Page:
Hello, everyone! We continued to discover for you. In this episode, we will see a FREE STANDING COAT RACK YOU CAN MAKE.

How to Construct a Contemporary Coat Rack

You won’t need a lot of resources to construct this coat rack because it’s so simple. a few pieces that are 2 by 2 and a few that are 1 by 2. I milled up some ashwood that I had lying around, but you could use any other kind of hardwood.

The design is contemporary and purpose-built to provide as much coat storage as possible. It’s a double tree that has two posts at each end. Each pillar has three arms that are positioned at an angle.

A Tree’s Crown

First thing first: I’ll cut the dados for the arms in each of the posts. These joints are angled versions of lap joints. These joints can be cut with a table saw, but I choose to use a miter saw instead because I thought it could produce better results.

You’ll need a sliding miter saw that comes with a depth stop to accomplish this. If you want the blade to be able to bottom out through the cut, you’ll need to add a sacrificial board to the.


On the miter saw, I’ll first set the depth stop, and then I’ll adjust the angle to thirty degrees. After I’ve finished making the first cut, I’ll use the half-arm to mark the opposite side of the joint.

After that, I can complete the task by making the second reference cut on that side and then hogging away the material in the middle.


After the dados have been cut in the posts, I’ll proceed to cut the arms to the appropriate length. First, I’ll use the miter saw to cut off one of the ends of the arms, maintaining the same setting of 30 degrees.

After that, cut each one to the desired length using a stop block.


Before moving on to the next step, I will perform a speedy test fit to ensure that the arms are able to slide easily into the angled lap joint.


One other thing that I need to take care of here is to chamfer the top edges so that they won’t get caught on anything or cause any damage to the items that will be hung from this rack.

Clamping the boards together and adding a sacrificial board at the end will make this process simpler and will help prevent tearout from the router. After that, I’ll use a chamfer bit on my router to run along the edge, and I’ll repeat that process on all four sides.

I also decided to do the same thing to the top of the posts to give them a more streamlined and uniform appearance.



Now that you’ve finished the portion at the top, it’s time to go on to the base, which consists of four pieces that fit together securely. Taking this process one step at a time, the first thing I’ll do is trim each piece using a jig that I manufactured myself.


After I’ve finished cutting the tapers, I can go on to notching the posts in preparation for screwing them in. In a manner analogous to that which was done previously, I will first measure one side and mark it with a combination square.

Next, I will use one of the workpieces to mark the opposite side of the junction.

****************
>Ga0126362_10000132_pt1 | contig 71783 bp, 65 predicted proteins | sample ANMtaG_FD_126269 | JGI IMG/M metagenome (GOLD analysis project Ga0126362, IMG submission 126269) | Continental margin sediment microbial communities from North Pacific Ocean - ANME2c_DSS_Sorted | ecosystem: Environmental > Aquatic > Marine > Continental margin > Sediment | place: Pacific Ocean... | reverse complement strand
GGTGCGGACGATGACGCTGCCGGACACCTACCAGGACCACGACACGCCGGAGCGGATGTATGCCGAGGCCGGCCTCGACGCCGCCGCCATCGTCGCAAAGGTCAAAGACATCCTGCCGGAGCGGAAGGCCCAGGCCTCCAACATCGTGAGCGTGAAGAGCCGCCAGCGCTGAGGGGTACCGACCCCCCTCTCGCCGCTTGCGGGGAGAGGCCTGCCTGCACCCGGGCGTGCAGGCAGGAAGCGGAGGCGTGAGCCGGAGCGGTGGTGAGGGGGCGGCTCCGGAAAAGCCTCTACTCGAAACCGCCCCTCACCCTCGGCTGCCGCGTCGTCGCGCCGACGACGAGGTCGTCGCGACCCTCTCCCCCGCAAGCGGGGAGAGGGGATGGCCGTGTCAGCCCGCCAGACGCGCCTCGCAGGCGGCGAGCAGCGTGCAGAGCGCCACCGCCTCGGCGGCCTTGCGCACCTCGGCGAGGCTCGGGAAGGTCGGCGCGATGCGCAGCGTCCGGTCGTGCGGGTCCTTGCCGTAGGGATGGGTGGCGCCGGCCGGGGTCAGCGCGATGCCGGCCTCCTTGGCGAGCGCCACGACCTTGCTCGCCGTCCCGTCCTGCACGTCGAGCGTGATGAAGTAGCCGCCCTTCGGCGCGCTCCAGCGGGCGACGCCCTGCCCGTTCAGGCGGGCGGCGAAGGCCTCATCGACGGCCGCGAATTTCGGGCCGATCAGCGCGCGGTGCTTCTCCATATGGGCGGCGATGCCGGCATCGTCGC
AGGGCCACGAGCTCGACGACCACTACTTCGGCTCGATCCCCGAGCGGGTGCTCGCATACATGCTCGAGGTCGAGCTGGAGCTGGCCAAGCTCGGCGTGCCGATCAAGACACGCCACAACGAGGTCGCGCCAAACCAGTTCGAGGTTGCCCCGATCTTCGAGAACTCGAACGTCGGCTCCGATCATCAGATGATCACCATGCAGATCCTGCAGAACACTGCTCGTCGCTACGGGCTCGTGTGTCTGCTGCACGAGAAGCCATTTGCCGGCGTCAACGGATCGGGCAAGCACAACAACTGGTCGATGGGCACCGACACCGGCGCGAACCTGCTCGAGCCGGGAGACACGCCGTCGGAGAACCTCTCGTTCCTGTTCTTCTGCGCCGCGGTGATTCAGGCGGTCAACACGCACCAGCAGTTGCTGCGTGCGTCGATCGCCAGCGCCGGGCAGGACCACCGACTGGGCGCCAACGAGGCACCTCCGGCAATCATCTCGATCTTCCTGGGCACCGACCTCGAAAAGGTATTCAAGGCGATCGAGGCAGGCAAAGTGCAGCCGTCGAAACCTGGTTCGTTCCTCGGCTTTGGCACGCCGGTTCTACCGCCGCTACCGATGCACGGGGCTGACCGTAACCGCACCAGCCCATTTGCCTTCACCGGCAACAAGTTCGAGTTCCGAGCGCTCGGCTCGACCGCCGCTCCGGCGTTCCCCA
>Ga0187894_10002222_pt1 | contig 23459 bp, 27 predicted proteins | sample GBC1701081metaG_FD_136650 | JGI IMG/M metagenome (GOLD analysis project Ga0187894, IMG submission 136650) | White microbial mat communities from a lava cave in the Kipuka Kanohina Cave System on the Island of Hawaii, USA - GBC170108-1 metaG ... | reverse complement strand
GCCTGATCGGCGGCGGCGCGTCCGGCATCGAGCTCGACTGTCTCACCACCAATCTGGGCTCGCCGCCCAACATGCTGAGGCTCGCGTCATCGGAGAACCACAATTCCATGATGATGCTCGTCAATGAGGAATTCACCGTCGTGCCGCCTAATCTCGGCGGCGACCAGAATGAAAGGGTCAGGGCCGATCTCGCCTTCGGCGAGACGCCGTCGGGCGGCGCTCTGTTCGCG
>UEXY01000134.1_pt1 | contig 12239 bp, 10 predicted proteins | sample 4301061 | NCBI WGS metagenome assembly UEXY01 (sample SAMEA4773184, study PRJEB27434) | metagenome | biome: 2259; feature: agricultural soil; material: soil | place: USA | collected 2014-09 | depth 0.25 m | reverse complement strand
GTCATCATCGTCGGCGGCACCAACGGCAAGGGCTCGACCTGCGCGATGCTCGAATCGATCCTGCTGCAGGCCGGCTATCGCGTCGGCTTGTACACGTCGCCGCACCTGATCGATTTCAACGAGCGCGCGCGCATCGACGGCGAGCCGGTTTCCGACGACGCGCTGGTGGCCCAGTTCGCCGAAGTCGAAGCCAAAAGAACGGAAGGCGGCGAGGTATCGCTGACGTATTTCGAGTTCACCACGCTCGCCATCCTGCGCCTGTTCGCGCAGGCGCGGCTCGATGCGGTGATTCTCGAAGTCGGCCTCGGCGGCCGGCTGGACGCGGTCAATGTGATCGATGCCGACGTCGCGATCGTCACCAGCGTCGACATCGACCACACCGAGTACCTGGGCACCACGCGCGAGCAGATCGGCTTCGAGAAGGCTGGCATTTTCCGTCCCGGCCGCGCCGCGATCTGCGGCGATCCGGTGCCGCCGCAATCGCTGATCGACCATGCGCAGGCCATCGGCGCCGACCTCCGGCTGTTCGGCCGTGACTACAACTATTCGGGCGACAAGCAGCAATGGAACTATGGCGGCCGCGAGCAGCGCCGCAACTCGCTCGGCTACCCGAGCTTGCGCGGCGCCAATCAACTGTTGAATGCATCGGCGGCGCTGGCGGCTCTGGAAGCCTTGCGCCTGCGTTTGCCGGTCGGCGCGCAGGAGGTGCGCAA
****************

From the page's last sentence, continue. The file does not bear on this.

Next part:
This time around, I’m going to cut the lap joints with my table saw. First things first, I’ll adjust the height of my blade and then secure it. These notches need to be placed on the interior of each individual component, and they must be lined exactly.

Taping the parts together and cutting them all at once is the simplest approach to taking care of this business. It is beneficial to utilize a miter gauge that has a sacrificial fence attached to it for the purpose of providing additional stability.


After that, I will proceed to cut the half lap joints into each of the base pieces in order to produce an interlocking junction using the same approach.

It is essential that the depth of the blade be precisely equivalent to half the thickness of the stock. In the video that I uploaded on YouTube, I demonstrate an easy method for adjusting this setting.



In order to put together the coat rack, I divided the gluing process into many steps. To begin, I’ll glue the posts to the foundation of the structure. You can see that I utilized some painter’s tape to assist me in controlling the squeeze out.

After everything had had time to dry, the interlocking foundation could be glued and clamped. Last but not least, I will conclude by fastening each of the arms to the tree.



I’m going to finish this coat rack in two different colors, just like the nightstand in the mid-century style that I made: The upper portion is made of natural wood, while the lower portion has a dark, industrial appearance.

Sanding everything down will be followed by the application of two coats of OSMO Polyx-oil to the upper half of the piece. I really like how simple it is to use; all you have to do is rub it on, and then wipe it off. That sums it up nicely.


I intend to paint the bottom half of the piece black, but it will be more than just that. I want it to have an appearance that is almost identical to that of metal, devoid of any apparent joints or even noticeable wood grain.

Because of this, I’m going to utilize the premium wood filler made by DAP. As a grain filler, its extremely fine and light consistency is ideal. I’ll make sure it’s even across the entire base, and then I’ll fill up any gaps I find.

After everything has had time to dry, I will use sandpaper with a grit of 220 to bring everything to a uniform smoothness and flatness. After that, I’ll clean up all of the dust.


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